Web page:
Local Organization Mentors Young Black Men Through Old School Values
*VPM News Intern Allison Bennett Dyche reported this story.
The Richmond chapter of Concerned Black Men has been quietly impacting the lives of residents for more than 30 years. The group’s mission is to provide young black men with mentorship and the tools necessary to make good decisions as they go through life.
On a windy Saturday afternoon at Fairfield Middle School, baseball coach Milton Parker was helping to teach a group of young men the fundamentals of the sport.
“Anyone here familiar with the game of baseball?,” Parker said. “Raise your hands. Can anybody tell me one thing that makes you real happy about baseball? Just one thing, one thing.”
Parker was invited to the field by Concerned Black Men. The Richmond chapter of the national mentoring group was started in 1986 with the goal of eliminating negative stereotypes and influences.
After learning how to throw and catch the ball, and run the bases, the teens finally got a chance at-bat. But this wasn’t just about learning how to get on base, Coach Parker was there to share some life lessons.
“But wherever you put your seed, you plant yourself, it has to be on good ground,” Parker said to the group of boys. “Understand me? And you guys are good ground. Everybody over here is good ground.”
This is just one of the activities hosted by Concerned Black Men of Richmond, Virginia, Inc. The nonprofit group works with young men from middle through high school.
“They’re starting the race a couple of laps down, so to say,” said Tim Mallory, the current president of the local chapter in Richmond.
The mentoring the organization provides to the boys is instructional, but also social.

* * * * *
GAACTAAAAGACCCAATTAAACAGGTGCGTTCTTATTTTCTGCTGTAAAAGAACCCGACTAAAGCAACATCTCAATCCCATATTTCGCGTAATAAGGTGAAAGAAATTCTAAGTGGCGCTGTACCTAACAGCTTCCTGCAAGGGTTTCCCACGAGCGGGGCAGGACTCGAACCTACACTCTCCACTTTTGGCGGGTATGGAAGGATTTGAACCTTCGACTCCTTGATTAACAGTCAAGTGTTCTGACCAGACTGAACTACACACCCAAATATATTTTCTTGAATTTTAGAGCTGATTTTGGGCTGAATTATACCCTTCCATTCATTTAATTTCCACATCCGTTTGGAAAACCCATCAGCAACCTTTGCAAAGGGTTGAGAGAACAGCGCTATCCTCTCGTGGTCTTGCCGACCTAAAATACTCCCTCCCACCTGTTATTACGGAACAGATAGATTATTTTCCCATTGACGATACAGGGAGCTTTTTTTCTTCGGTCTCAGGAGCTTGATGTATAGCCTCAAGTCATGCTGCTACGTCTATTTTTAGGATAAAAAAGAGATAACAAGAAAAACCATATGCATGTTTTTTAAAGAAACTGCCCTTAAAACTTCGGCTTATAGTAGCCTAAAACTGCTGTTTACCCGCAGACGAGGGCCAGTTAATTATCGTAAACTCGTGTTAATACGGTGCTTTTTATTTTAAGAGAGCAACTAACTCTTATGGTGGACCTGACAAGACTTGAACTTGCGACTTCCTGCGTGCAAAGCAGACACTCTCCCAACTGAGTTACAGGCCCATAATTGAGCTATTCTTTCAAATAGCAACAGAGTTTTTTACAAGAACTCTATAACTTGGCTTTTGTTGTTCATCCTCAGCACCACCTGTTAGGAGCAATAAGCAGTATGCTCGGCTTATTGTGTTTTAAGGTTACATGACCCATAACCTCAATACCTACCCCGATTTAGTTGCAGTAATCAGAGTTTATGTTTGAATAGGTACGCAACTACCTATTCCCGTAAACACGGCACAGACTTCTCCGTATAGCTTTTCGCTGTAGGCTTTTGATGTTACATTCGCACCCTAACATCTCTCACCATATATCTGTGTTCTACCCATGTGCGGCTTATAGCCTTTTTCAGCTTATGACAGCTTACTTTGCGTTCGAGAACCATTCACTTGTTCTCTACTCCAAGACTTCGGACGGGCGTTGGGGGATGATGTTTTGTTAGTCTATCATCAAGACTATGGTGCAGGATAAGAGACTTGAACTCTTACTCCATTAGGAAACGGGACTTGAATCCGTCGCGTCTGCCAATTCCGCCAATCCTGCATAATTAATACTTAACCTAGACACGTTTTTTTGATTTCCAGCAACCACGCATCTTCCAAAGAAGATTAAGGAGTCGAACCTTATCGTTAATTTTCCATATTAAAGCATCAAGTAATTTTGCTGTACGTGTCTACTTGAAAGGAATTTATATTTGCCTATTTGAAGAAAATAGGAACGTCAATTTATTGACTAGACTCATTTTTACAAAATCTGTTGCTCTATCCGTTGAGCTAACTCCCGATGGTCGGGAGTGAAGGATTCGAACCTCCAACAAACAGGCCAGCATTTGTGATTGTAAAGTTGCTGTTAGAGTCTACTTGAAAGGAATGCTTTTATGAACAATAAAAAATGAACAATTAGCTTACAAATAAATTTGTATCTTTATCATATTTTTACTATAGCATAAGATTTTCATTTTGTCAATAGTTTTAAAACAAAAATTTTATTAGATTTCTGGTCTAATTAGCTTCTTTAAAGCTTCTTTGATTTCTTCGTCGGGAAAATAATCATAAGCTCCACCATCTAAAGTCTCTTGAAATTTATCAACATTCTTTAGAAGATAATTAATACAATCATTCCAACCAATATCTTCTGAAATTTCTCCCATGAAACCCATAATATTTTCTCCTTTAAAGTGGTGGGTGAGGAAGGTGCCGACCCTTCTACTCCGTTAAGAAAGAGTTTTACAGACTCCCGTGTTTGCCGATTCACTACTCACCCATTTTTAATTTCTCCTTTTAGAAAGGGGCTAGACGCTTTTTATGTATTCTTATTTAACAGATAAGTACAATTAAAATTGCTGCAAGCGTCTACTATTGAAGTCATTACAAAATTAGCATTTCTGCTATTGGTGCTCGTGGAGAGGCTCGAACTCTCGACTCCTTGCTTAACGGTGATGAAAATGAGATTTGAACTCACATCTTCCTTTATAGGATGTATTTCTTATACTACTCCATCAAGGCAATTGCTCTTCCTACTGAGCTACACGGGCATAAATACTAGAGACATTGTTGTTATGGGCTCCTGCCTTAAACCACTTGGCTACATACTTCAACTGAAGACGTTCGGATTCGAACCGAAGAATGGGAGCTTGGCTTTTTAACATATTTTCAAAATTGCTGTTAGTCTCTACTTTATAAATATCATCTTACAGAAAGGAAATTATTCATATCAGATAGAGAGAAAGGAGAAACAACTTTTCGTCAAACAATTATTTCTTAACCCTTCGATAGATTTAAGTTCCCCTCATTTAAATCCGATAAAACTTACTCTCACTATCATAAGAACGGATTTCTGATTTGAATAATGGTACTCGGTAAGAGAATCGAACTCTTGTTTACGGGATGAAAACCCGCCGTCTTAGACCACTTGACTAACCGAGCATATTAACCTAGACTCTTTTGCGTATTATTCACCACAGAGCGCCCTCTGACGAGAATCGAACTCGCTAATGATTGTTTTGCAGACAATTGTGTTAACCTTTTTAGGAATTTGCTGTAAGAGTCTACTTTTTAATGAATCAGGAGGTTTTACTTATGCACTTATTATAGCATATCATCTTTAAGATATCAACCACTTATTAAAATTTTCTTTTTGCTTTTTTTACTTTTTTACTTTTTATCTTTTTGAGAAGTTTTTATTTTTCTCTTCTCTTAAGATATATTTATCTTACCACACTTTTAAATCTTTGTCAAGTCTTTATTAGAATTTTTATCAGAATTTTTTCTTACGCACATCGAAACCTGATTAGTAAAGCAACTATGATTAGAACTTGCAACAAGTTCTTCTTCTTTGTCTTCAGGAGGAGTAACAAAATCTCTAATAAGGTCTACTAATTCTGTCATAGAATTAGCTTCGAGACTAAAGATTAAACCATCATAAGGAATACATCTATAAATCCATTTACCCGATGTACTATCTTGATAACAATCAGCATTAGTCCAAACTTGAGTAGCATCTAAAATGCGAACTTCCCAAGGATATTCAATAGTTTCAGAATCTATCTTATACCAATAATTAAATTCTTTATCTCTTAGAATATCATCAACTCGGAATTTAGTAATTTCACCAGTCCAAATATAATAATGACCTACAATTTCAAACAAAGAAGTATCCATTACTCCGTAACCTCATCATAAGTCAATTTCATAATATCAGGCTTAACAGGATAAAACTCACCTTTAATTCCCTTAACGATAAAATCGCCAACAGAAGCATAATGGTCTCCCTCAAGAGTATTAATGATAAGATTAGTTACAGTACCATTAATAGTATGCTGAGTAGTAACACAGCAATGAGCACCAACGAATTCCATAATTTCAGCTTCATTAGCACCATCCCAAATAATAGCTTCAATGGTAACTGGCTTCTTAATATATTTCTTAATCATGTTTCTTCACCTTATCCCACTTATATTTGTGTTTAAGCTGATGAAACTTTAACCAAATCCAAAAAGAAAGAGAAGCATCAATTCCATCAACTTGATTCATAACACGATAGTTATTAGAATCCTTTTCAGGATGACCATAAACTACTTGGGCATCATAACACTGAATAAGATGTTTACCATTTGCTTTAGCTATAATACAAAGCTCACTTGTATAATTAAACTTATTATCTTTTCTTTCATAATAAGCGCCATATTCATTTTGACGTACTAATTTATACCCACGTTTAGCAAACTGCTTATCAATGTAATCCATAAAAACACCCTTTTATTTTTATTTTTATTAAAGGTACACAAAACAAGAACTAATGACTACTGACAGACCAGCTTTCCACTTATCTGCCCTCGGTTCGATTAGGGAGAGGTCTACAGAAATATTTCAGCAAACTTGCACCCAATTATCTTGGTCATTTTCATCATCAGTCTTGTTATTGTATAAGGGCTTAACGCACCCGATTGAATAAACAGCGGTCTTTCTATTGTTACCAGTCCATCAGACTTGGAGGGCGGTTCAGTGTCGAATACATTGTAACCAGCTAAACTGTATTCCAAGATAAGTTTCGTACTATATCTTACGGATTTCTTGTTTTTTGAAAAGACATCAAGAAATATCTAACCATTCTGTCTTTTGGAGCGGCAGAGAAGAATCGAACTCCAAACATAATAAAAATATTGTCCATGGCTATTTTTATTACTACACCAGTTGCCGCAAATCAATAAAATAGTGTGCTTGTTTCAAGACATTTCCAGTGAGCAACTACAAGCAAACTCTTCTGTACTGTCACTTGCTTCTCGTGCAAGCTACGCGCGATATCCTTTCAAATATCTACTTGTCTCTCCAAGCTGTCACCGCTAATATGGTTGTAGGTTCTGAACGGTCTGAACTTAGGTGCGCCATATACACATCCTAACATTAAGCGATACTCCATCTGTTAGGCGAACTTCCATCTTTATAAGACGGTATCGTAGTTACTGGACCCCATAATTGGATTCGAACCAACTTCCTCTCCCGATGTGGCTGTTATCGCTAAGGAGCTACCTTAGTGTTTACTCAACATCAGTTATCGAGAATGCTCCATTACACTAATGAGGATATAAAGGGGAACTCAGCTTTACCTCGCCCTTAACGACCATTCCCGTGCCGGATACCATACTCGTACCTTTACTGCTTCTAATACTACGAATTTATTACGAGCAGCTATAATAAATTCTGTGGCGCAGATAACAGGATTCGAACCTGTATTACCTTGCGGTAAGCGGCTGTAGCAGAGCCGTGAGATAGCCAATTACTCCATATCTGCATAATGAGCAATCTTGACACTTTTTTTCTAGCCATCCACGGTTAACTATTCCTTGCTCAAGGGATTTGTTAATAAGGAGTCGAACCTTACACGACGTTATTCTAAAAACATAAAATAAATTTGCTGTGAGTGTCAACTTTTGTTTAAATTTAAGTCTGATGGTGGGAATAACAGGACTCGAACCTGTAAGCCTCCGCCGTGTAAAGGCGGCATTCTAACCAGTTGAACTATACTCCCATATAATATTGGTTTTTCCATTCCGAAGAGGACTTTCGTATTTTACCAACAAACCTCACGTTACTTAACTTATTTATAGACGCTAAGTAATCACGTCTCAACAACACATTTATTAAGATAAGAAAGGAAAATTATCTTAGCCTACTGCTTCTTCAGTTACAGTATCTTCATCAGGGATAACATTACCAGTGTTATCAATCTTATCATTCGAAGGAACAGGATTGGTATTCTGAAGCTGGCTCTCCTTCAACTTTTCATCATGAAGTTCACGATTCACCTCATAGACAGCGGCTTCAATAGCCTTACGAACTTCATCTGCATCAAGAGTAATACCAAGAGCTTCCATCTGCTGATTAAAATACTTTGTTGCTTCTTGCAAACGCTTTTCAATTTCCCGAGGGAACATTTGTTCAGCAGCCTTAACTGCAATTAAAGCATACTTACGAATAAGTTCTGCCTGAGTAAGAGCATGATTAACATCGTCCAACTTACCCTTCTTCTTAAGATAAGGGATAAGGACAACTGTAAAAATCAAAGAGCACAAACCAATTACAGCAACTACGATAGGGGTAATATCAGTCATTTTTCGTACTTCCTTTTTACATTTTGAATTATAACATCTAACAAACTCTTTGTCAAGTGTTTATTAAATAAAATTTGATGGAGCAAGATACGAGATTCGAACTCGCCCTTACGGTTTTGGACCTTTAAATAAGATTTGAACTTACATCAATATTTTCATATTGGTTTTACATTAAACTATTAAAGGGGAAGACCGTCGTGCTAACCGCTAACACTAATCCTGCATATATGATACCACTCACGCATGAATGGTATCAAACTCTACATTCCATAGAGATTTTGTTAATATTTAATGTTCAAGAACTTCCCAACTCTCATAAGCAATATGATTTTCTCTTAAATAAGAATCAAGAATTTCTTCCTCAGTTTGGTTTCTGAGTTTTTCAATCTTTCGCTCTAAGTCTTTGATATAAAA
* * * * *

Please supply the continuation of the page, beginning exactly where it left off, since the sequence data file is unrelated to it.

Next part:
“We kind of give them a structured rite of passage into manhood,” Mallory said.
There are many organizations that focus on mentoring and helping young people. But the members say that Concerned Black Men is different, because they offer group mentoring.
Thomas Cannon, Jr. has been involved with Concerned Black Men for nearly 30 years. He likes the hands on nature of mentoring.
“Everybody calls me TC,” Cannon said. “You know, we roll up our sleeves. We're not walking around with a bunch of ties and neckties and suits on and all, you know. So we dress just like the boys, except for we do not wear sagging pants, of course.”
One of the participants is high school junior Malik Mayo. He’s been with the group for seven years. “If someone doesn’t have someone to look up to, then this is the program to be in,” Mayo said of his involvement with Concerned Black Men of Richmond.
Students tackle different topic areas with their mentors, like public speaking and career development. The organization is free for participants, and the group is always in search of new mentors. Mallory has the goal of doubling the mentor membership during his presidency.
“Because we’re older guys, we’re trying to get some younger people in who are more abreast of the social media aspect of it,” Mallory said.
Each summer, the mentors and students gather for a picnic. Volunteers dish up heaping plates of catered barbeque and beans. It’s a way for them to recognize what they’ve accomplished during the year. Some of their alumni return for the celebration as well.
Torian Jones is majoring in film at Old Dominion University. He spent nine years as a member of Concerned Black Men before heading off to college.
“So for two Saturdays out of the month, I really got to feel like I was a part of something bigger,” Jones said.
Being mentored by someone who looked like him helped shape the path he’s on now, he said.
“Because growing up you might see, like on the news or in movies, black people always being like the criminal or maybe the bad guy and stuff like that,” Jones said. “So when you come to CBM, it's these guys all have jobs. They go to work 8 to 5 every Monday through Friday, and then they take time out of their days on weekends to come talk to us.”
He said the mentors are like teachers, but without a classroom. With 30 chapters nationwide, Concerned Black Men is working to change the narrative for young black men across the country.
“How can you be something if you can't see something?” Mallory pointed out. “The reason that they want to be football players and basketball players is that's what they see. And so they can relate to that.”
Mallory said the program’s impact isn’t just on the individual. It’s bigger. In fact, some of the members have even returned to serve as mentors themselves.
“And that's the way we look at it,” Mallory said. “Impact the person, you’ll impact the community, and you’ll impact the world.”
Starting in September, Concerned Black Men of Richmond will welcome the next group of mentees, who Mallory hopes will inspire change in their schools, communities and the world around them.